Giving keener 'electric eyesight' to autonomous vehicles

Autonomous vehicles relying on light-based image sensors often struggle to see through blinding conditions, such as fog. But MIT researchers have developed a sub-terahertz-radiation receiving system that could help steer ...

Consumer & Gadgets

Mojo Vision shows off display technology for augmented reality

What meets the eye is important—but in the case of entering the realm of augmented reality, how it meets the eye is an issue. A California company is on that case. They have technology to let AR users keep in the flow eyes-up. ...

Computer Sciences

From 2D to 3D: How to inflate shapes via machine learning

Research by King's Lecturer in Engineering, Dr. Antonio Forte, is investigating ways of working with soft robots to allow them to morph from two to three dimensions. This paves the way for devices that can be programmed to ...

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In digital imaging, a pixel, or pel, (picture element) is a single point in a raster image, or the smallest addressable screen element in a display device; it is the smallest unit of picture that can be represented or controlled.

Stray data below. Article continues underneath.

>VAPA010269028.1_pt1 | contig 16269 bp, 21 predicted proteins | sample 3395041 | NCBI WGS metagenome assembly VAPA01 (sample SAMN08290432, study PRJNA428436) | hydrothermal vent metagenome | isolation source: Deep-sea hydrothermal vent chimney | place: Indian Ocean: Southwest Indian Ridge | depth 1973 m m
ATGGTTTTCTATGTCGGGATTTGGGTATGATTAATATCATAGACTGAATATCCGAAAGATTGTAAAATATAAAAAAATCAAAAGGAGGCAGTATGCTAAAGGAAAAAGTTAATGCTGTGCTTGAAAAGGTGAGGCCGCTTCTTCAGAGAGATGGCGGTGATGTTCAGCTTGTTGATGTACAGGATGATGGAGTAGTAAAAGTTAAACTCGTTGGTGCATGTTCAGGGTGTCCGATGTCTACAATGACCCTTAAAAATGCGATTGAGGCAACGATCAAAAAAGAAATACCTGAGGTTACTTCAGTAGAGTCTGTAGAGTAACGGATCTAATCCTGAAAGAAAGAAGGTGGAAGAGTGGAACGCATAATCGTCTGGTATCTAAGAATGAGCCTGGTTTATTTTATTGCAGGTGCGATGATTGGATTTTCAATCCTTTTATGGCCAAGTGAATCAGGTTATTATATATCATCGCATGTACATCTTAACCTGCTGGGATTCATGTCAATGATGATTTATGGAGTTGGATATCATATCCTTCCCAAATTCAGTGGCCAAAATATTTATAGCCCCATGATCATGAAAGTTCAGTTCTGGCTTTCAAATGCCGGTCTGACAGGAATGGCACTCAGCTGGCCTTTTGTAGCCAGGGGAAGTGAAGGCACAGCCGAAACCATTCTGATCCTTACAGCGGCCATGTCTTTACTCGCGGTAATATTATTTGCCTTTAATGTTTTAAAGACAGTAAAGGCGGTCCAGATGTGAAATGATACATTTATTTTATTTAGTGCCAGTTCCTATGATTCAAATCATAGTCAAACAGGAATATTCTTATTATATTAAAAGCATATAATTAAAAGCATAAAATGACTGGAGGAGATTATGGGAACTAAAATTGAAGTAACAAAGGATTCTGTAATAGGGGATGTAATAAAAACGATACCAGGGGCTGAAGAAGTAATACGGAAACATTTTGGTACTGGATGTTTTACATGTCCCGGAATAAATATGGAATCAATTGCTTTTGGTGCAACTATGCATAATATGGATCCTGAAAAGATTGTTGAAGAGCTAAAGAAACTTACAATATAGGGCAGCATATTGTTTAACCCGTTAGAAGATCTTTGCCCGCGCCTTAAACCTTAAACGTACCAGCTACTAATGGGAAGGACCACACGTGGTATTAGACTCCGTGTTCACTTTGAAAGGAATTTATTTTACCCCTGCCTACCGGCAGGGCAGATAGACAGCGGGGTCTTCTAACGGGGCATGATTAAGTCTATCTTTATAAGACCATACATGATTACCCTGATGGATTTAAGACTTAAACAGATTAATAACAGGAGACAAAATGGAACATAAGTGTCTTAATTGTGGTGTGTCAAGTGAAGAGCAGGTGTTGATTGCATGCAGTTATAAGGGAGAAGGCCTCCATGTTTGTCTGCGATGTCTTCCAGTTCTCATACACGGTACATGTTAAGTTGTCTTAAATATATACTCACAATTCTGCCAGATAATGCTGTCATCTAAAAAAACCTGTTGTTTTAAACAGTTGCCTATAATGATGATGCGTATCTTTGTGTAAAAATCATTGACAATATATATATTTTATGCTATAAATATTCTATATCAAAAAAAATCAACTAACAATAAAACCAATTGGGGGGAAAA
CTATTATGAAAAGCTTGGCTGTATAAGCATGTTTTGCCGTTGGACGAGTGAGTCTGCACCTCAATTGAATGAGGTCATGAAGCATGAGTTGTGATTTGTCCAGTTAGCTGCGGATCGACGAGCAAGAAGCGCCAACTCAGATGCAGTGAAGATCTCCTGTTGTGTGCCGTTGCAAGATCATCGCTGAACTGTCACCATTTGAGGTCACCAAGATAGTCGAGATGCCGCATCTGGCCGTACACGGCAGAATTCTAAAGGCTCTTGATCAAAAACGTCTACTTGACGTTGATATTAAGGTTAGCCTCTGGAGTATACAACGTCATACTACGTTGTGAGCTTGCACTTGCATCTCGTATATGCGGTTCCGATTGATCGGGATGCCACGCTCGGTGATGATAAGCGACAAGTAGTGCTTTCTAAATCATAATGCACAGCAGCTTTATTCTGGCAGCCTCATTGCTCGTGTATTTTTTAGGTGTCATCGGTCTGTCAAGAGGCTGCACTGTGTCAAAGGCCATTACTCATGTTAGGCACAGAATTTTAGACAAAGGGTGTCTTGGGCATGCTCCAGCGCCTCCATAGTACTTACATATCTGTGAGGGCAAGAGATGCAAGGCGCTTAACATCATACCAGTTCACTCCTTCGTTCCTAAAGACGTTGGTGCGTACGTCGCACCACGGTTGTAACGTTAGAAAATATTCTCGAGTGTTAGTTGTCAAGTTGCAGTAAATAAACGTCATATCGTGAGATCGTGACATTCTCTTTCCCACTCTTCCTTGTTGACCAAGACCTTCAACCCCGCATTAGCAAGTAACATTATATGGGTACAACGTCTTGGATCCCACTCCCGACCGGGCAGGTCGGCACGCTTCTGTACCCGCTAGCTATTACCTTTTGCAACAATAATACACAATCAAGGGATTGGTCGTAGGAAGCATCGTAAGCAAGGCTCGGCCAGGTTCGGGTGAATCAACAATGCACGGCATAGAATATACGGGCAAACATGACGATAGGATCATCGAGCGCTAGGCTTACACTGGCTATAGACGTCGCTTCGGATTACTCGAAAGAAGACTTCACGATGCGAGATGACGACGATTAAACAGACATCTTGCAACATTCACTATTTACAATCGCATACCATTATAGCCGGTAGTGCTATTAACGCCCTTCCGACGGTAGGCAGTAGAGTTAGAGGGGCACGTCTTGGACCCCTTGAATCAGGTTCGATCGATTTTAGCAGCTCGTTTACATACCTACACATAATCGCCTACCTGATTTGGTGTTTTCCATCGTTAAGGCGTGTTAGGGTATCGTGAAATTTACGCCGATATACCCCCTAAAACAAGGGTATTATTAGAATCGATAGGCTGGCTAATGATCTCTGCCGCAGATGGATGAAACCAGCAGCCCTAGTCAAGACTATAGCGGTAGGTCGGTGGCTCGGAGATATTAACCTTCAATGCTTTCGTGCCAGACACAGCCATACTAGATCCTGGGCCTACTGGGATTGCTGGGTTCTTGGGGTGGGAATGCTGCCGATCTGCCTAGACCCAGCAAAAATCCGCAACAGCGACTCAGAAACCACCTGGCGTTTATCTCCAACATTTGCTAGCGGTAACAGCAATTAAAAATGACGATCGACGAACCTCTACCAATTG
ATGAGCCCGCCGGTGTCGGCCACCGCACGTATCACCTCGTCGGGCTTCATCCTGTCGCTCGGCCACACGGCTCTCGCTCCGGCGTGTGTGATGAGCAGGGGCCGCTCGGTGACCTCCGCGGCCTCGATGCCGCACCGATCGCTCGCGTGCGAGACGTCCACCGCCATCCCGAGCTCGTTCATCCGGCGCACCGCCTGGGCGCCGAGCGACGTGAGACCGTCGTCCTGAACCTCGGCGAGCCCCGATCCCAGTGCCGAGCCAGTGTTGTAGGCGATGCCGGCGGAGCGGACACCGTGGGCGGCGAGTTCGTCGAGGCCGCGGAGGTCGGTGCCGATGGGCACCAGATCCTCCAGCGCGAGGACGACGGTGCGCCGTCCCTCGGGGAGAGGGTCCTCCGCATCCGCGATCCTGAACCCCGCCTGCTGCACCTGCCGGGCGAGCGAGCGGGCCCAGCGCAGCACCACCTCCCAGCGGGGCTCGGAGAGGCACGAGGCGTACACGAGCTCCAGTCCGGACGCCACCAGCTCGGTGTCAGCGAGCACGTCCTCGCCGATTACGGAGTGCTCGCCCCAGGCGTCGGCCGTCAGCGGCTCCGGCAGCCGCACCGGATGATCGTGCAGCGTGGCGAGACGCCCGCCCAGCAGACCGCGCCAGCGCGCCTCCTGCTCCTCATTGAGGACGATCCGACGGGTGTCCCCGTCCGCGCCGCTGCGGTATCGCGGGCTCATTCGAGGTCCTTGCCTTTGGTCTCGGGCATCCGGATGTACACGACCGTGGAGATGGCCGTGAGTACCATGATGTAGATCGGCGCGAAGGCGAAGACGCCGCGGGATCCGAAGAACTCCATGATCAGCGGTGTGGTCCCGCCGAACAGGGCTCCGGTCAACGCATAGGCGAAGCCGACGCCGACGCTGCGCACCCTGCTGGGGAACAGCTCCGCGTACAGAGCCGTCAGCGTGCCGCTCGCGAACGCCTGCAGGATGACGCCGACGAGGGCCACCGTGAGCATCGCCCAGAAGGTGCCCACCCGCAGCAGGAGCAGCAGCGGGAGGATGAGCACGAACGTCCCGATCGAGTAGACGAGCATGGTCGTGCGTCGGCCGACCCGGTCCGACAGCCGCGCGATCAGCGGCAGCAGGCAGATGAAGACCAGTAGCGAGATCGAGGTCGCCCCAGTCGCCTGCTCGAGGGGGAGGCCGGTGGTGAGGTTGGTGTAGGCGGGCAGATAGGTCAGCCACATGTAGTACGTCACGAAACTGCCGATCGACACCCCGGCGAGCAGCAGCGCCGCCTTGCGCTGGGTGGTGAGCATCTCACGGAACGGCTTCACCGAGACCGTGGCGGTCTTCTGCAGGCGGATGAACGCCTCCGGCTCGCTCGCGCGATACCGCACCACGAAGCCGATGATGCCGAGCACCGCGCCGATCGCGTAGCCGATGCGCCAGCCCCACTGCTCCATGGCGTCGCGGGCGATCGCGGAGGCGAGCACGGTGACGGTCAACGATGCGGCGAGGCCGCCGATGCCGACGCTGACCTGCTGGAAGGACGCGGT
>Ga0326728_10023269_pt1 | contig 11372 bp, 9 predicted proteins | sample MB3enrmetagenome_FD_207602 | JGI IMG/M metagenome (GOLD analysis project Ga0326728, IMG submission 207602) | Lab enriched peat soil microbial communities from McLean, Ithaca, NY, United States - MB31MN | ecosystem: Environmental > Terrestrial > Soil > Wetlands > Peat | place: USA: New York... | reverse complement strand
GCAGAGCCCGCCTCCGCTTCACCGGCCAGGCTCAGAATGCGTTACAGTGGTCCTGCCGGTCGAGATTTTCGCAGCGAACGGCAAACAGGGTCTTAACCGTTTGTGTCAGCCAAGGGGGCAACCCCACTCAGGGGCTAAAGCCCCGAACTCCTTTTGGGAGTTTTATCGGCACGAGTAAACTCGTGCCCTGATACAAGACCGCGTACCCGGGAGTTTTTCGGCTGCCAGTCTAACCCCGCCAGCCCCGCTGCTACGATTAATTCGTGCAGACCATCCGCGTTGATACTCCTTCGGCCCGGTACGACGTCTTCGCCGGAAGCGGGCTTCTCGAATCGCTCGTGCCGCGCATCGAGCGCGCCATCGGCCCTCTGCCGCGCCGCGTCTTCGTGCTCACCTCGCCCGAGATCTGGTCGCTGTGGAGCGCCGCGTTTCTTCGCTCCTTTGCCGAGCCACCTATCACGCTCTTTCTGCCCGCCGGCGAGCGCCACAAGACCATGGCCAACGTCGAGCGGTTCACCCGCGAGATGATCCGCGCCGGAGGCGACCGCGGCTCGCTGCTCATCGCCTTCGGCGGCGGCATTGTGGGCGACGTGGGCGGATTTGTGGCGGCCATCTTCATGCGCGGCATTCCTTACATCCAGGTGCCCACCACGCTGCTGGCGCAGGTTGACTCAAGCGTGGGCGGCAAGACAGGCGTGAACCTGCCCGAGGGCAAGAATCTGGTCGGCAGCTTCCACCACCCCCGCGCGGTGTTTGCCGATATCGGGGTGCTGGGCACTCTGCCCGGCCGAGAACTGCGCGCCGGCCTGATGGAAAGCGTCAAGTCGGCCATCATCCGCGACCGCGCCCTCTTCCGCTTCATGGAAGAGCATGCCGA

Each pixel has its own address. The address of a pixel corresponds to its coordinates. Pixels are normally arranged in a two-dimensional grid, and are often represented using dots or squares. Each pixel is a sample of an original image; more samples typically provide more accurate representations of the original. The intensity of each pixel is variable. In color image systems, a color is typically represented by three or four component intensities such as red, green, and blue, or cyan, magenta, yellow, and black.

In some contexts (such as descriptions of camera sensors), the term pixel is used to refer to a single scalar element of a multi-component representation (more precisely called a photosite in the camera sensor context, although the neologism sensel is sometimes used to describe the elements of a digital camera's sensor), while in others the term may refer to the entire set of such component intensities for a spatial position. In color systems that use chroma subsampling, the multi-component concept of a pixel can become difficult to apply, since the intensity measures for the different color components correspond to different spatial areas in a such a representation.

The word pixel is based on a contraction of pix ("pictures") and el (for "element"); similar formations with el  for "element" include the words voxel and texel.

This text uses material from Wikipedia, licensed under CC BY-SA